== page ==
In a resounding victory to renters struggling to survive in Silicon Valley, elected leaders Tuesday agreed to immediately enact protections approved last month that limit landlords’ ability to evict tenants.
That means as of 9:05 p.m. Tuesday, renters in San Jose cannot be evicted unless it’s for one of twelve acceptable reasons, including nonpayment of rent, property damage or criminal activity. The policy is expected to cover 450,000 renters.
The 9-2 vote at the City Council meeting Tuesday came after four hours of emotional testimony, cheers, boos and heckling from the audience mostly dominated by landlords and property owners. A handful of landlords were removed by security for yelling out from their seats. Some called Housing Director Jacky Morales-Ferrand a “communist” and demanded she be fired.
The dissenters were council members Johnny Khamis and Dev Davis.
“They’re taking away capitalism from property owners,” said Maxine Lubow, 60, who owns 35 units in San Jose and held a sign that compared rent control to communism. “You might have a bad tenant who’s a drug dealer and you you can’t do anything about it.”
The contentious meeting Tuesday was a stark distinction from last month’s council meeting that turned out hundreds of frustrated renters. The council on April 18 narrowly voted to adopt a “just-cause” ordinance requiring landlords to cite a reason for refusing to renew a lease. Housing advocates said landlords are unjustly evicting tenants so they can raise rents in Silicon Valley’s soaring housing market.
Other big cities like Los Angeles, San Francisco and Oakland have similar eviction protections.
“These landlords have imagined figures of tenants who they want to evict but supposedly can’t under this ordinance — criminals, sex offenders, gang members,” said renter Natalie Tran on Tuesday. “I think the real criminals are people who own properties and put their own profits over tenants. (Renters) are criminalized here in this City Council meeting, but they’re more than happy to take their rent money every first day of the month.”
The protections adopted last month, which cover all apartments from the day a renter moves in, were set to take effect in about 45 days, after a routine second reading and adoption of the ordinance. But in a memorandum to the council, Mayor Sam Liccardo and Councilman Chappie Jones, both of whom had voted against the new rules, urged the council to consider immediate enforcement.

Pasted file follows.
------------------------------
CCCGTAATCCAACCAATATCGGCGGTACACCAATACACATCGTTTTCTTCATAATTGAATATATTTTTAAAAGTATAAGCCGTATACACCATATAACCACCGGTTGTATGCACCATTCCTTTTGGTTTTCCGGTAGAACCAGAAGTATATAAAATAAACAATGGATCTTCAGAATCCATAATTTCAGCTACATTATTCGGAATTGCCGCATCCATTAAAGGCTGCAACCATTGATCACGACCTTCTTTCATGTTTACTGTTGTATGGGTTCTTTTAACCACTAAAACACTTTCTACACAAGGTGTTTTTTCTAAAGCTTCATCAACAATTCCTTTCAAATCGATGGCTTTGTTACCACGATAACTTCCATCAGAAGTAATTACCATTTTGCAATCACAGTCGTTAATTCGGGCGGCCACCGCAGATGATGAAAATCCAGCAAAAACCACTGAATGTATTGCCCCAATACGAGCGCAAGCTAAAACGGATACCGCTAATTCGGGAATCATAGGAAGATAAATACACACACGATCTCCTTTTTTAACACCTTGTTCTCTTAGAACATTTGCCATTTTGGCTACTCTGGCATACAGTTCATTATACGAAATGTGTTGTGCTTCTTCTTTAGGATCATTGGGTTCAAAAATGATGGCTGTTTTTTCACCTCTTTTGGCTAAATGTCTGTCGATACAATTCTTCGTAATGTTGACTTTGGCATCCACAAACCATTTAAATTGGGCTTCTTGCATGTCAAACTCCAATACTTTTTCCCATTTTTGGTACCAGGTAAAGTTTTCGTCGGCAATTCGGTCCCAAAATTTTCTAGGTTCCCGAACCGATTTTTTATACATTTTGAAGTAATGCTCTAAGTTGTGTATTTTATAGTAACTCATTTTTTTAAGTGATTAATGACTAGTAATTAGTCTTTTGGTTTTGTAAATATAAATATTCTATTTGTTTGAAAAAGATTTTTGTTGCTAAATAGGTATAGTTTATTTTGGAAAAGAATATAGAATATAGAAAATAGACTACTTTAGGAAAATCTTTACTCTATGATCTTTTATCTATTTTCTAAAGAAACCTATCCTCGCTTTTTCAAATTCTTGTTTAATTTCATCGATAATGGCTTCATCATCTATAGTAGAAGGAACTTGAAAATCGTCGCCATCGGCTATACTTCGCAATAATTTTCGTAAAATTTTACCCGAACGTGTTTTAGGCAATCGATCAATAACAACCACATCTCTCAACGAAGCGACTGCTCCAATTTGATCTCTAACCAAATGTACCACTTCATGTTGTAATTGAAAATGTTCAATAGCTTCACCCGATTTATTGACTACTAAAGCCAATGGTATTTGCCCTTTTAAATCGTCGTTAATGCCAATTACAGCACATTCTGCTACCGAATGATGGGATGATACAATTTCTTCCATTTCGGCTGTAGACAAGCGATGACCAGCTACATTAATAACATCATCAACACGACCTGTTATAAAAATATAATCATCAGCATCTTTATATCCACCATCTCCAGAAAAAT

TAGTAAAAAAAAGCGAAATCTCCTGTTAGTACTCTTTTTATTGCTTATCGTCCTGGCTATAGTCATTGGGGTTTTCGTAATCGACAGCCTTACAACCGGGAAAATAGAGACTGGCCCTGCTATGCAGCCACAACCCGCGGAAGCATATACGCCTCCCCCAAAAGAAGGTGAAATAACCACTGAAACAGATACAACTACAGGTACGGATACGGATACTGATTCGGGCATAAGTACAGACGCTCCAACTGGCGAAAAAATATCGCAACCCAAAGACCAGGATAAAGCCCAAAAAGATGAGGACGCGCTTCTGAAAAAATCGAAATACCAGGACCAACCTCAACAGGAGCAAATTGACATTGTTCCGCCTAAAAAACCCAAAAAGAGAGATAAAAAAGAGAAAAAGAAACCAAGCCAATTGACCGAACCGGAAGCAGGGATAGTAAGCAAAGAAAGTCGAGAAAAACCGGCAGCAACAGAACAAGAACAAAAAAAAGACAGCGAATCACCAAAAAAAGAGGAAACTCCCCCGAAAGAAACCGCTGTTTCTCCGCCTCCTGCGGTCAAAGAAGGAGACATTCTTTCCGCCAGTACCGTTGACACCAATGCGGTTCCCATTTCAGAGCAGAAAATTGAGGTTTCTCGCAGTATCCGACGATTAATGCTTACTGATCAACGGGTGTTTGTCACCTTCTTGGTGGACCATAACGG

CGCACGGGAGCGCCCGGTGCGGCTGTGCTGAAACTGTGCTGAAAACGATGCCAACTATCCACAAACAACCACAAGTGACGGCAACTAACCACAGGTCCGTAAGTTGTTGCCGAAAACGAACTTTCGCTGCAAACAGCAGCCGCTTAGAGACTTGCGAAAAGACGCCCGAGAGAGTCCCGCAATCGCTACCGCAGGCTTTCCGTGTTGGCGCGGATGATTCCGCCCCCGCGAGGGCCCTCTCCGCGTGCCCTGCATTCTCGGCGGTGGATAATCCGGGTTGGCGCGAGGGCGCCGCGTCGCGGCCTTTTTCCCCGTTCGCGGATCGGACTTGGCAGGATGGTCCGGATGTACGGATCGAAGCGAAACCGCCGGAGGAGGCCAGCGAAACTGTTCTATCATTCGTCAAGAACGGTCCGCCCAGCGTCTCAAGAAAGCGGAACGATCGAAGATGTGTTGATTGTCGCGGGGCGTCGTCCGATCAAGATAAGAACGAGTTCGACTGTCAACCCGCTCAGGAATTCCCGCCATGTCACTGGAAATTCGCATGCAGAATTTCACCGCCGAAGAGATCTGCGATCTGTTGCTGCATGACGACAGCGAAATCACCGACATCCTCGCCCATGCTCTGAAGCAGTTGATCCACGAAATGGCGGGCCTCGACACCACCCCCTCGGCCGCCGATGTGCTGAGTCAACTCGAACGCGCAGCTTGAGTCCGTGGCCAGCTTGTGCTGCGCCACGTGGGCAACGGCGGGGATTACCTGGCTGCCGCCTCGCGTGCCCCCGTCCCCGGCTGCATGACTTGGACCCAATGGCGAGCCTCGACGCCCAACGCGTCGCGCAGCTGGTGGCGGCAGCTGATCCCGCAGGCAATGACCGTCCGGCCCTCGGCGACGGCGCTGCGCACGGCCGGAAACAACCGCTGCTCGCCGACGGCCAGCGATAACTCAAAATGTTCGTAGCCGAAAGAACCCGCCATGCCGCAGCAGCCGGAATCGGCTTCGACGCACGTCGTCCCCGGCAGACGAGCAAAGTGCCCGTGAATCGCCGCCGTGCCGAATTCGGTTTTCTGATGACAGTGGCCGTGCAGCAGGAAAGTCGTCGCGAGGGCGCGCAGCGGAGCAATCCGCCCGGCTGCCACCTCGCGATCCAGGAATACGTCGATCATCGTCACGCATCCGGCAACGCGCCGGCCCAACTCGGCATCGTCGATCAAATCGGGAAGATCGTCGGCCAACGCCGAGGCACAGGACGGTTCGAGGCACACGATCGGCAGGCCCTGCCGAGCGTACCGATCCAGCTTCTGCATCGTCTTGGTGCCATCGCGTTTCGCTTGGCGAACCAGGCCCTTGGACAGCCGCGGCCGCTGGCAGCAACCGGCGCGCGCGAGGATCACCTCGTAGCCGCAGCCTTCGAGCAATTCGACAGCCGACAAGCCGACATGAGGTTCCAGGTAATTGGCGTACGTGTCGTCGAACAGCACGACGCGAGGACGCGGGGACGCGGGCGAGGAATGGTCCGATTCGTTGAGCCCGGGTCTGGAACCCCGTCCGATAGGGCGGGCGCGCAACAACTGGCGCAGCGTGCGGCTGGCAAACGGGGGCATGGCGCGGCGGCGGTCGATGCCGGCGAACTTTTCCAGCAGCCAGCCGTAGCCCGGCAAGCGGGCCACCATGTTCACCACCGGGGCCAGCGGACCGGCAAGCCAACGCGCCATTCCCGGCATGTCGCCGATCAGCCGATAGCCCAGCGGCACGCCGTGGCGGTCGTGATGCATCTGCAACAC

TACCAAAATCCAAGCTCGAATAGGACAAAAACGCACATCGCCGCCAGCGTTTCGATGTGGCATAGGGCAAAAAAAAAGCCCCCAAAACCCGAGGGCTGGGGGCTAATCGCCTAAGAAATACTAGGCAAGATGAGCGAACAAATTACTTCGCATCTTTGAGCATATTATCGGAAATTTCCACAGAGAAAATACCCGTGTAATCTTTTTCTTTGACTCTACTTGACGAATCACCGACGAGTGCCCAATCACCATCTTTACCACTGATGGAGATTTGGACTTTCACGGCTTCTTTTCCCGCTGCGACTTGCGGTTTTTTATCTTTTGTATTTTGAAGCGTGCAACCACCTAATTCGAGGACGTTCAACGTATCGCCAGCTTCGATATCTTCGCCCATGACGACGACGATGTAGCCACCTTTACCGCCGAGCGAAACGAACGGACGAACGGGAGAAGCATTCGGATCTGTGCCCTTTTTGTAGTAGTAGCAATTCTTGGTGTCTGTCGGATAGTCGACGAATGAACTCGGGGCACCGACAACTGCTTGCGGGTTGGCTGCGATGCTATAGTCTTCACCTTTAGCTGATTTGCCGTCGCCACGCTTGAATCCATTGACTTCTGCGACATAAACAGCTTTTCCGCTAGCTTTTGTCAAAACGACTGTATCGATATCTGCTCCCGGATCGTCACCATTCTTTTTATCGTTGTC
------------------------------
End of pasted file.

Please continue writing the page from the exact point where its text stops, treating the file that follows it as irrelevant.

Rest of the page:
“Considerable risk arises for existing tenants that less savory landlords might seek eviction prior to the effective date of any new ordinance,” the mayor and Jones said in the memo. City officials said 30 families received no-cause eviction notices after the City Council approved the policy on April 18.
“This family didn’t do anything wrong or violate the terms of their lease but they are being forced to move,” Morales-Ferrand told the council as a photo of a family was displayed.
Landlords — who outnumbered housing advocates on Tuesday — said the policy hurts mom-and-pop property owners by preventing them from evicting problematic tenants. A group organized by the Bay Area Homeowners Network held signs, chanted and marched outside City Hall ahead of the vote.
But officials from the Law Foundation of Silicon Valley said existing laws give property owners the authority to evict tenants for criminal conduct. The policy against no-cause evictions doesn’t increase crime, added attorney Nadia Aziz, and only one city of the 30 with the rules has a high-crime rate — Oakland.
The City Council asked housing officials Tuesday to report back on the policy’s outcome in a year. They also agreed to review amending the law to allow landlords to evict tenants for criminal conduct without having to prove that activity was a nuisance to others. This eliminates the need for neighbors to testify against one another.